Tuesday, November 11, 2008

Zen and Japanese Culture - Book Review

Book Review

Title: Zen & the Japanese Culture

Author: Daisetz T.Suzuki
Translated by Momo'o Kitagawa,
Published: 2005
Format: Hardcover
Pages 238
Publisher: Kodansha International, Tokyo, Japan.
Price: 1800 yen
ISBN: 4-7700-4026-1

Review by JapaneseCustomer.com

Copyright, 2009.All rights reserved

One step closer to enlightenment

The purpose of the book is to explain how Zen, (Zen Buddhism), the practice and philosophy have influenced Japanese culture. The author has a deep knowledge of Zen its origins and history and how it came to Japan from China where it is called Ch'an. I assume that the author is a Zen master as there is no author information provided. Suzuki explores how Zen came to Japan and how it was shaped by Confucianism, Taoism, Shintoism and Buddhism. The authors view is to describe the history of the philosophy, the key users, how it was practiced, refined and its impact on Japanese culture as we see it today. Suzuki writes to provide a broad overview of the topic and sprinkles, quotes, historic tales and detailed insights that allow the reader to get a closer view of Zen, what aspects appealed and how the Japanese have refined it.

The book is structured into six chapters covering a range of topics including a preliminary to the understanding of Zen, general remarks on Japanese Art culture, Zen and the samurai, Zen and swordmanship, Zen and the study of Confucianism and lastly Zen and the Tea-cult.
The author's style is quite free flowing and shares a range of ideas, themes and topics. In some cases delves deeper into points of interest and sometimes loses the reader with idea and topic jumps which are hard to follow and understand. As with any translation it is hard to really judge the original idea in its true form, so one must allow a broader assessment of the topic and content.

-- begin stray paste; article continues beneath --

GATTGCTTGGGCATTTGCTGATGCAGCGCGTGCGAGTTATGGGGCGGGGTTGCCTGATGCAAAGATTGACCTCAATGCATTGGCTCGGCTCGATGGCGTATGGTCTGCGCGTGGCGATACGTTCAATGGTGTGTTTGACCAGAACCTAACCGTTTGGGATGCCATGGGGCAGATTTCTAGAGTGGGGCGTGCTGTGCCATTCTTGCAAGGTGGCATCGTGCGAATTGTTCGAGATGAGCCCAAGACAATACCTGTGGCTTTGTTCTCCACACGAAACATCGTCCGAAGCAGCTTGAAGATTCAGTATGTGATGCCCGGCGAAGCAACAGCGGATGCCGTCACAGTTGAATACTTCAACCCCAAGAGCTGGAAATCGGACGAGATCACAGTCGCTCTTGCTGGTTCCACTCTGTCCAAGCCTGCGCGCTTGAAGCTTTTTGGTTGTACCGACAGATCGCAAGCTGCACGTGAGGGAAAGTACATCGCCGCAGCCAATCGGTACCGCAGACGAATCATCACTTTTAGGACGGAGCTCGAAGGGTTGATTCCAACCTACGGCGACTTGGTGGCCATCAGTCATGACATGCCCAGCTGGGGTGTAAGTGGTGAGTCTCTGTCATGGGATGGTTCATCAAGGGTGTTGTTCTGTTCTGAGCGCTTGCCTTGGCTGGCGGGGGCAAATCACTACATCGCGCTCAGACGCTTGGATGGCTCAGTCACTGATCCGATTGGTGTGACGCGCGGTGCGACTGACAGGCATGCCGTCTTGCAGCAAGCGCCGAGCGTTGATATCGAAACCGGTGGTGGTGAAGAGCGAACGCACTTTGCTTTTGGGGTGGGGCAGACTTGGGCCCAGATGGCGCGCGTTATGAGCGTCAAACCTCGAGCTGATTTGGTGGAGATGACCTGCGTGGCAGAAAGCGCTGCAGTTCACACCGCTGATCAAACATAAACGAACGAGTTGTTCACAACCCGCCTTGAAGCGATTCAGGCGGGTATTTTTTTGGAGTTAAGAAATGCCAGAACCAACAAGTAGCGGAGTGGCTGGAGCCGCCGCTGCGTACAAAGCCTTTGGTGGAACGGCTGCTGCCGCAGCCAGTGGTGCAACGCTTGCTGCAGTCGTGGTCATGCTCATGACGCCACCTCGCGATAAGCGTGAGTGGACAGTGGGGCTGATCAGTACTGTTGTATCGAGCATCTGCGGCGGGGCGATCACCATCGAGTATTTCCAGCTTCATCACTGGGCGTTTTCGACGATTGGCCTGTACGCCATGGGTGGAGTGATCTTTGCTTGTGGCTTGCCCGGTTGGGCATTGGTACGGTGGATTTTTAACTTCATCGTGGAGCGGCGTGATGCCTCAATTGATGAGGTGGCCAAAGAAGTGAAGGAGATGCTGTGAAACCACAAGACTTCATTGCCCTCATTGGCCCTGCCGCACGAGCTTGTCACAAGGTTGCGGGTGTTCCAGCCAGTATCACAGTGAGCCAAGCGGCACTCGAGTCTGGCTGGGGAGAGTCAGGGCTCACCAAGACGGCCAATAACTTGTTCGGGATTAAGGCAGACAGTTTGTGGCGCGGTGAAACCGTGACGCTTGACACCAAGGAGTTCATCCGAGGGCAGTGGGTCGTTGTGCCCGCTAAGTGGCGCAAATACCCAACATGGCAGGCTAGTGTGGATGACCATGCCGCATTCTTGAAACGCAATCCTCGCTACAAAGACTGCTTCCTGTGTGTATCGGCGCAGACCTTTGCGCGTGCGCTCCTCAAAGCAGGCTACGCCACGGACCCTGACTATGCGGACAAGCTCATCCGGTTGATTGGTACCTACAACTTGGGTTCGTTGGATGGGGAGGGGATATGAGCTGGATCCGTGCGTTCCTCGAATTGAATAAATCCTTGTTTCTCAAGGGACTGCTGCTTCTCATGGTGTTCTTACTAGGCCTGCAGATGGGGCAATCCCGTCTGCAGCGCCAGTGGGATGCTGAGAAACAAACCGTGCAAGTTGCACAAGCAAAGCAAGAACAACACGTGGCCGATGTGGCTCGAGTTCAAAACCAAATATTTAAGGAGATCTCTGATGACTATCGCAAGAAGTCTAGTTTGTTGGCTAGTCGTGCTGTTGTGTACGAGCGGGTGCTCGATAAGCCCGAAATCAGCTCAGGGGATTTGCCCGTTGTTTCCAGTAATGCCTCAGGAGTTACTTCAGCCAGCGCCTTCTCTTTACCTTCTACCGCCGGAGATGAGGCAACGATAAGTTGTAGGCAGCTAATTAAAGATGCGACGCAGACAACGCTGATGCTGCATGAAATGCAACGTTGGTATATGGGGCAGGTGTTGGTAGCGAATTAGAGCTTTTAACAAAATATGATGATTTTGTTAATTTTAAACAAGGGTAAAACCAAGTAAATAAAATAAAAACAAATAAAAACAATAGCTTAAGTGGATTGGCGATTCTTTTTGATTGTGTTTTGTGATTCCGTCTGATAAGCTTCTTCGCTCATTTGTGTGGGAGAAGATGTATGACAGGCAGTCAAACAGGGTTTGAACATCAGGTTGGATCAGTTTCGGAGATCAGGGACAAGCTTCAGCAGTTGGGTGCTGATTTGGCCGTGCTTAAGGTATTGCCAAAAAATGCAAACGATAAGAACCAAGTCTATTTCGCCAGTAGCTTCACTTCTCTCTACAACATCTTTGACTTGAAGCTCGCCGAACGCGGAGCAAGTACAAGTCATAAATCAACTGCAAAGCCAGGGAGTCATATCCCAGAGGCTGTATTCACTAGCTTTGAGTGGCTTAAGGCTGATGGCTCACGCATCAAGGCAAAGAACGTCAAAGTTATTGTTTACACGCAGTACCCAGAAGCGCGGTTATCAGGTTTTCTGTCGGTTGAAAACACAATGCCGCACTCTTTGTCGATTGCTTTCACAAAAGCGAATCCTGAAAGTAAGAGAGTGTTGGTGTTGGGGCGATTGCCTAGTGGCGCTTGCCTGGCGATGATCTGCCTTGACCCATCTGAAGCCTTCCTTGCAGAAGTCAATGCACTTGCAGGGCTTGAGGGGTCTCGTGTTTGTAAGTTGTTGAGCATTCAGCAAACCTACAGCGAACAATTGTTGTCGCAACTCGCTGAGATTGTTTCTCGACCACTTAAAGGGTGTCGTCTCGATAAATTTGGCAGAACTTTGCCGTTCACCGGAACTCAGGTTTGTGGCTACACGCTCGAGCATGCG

It is aimed at those readers looking for a deeper meaning to Zen and I believe it does help to get a better understanding of the topic. Does it achieve it's goal, yes by slowly circling the topic and forcing the reader to read between the lines for the deeper meaning. An art form in itself.

Personally, I found the book informative particularly on the history aspects of tracing the philosophies roots and evolution over time. Chapters discussing its use by samurai, relation to swordmanship and the tea-cult were most enjoyable as they gave concrete examples as to how and why Zen was accepted and applied. Did I get closer to Zen? Yes, I think so!

It will be of interest to those who have an interest in Zen, Japanese culture and enlightenment. The book awakened an urge to seek more information on the topics raised. A sign of a good book.

Best quote in the book, "It was therefore, natural for every sober-minded samurai to approach Zen with the idea of mastering death"

Rating 4/5 ****


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